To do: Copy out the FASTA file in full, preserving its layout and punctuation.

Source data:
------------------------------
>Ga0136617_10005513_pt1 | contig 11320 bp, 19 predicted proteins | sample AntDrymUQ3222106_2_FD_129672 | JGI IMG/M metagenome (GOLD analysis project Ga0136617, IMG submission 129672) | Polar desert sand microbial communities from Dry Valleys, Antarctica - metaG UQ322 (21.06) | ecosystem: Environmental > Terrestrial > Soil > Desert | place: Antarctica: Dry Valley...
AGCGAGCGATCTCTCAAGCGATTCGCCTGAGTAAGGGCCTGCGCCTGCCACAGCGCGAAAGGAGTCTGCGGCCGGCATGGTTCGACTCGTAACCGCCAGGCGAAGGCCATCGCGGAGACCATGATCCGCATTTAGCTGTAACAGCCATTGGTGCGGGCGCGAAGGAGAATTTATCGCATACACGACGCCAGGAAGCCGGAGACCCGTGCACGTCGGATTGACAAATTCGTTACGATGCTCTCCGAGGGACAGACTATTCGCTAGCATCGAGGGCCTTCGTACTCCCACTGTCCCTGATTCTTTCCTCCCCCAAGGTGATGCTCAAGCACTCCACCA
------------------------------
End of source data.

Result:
>Ga0136617_10005513_pt1 | contig 11320 bp, 19 predicted proteins | sample AntDrymUQ3222106_2_FD_129672 | JGI IMG/M metagenome (GOLD analysis project Ga0136617, IMG submission 129672) | Polar desert sand microbial communities from Dry Valleys, Antarctica - metaG UQ322 (21.06) | ecosystem: Environmental > Terrestrial > Soil > Desert | place: Antarctica: Dry Valley...
AGCGAGCGATCTCTCAAGCGATTCGCCTGAGTAAGGGCCTGCGCCTGCCACAGCGCGAAAGGAGTCTGCGGCCGGCATGGTTCGACTCGTAACCGCCAGGCGAAGGCCATCGCGGAGACCATGATCCGCATTTAGCTGTAACAGCCATTGGTGCGGGCGCGAAGGAGAATTTATCGCATACACGACGCCAGGAAGCCGGAGACCCGTGCACGTCGGATTGACAAATTCGTTACGATGCTCTCCGAGGGACAGACTATTCGCTAGCATCGAGGGCCTTCGTACTCCCACTGTCCCTGATTCTTTCCTCCCCCAAGGTGATGCTCAAGCACTCCACCA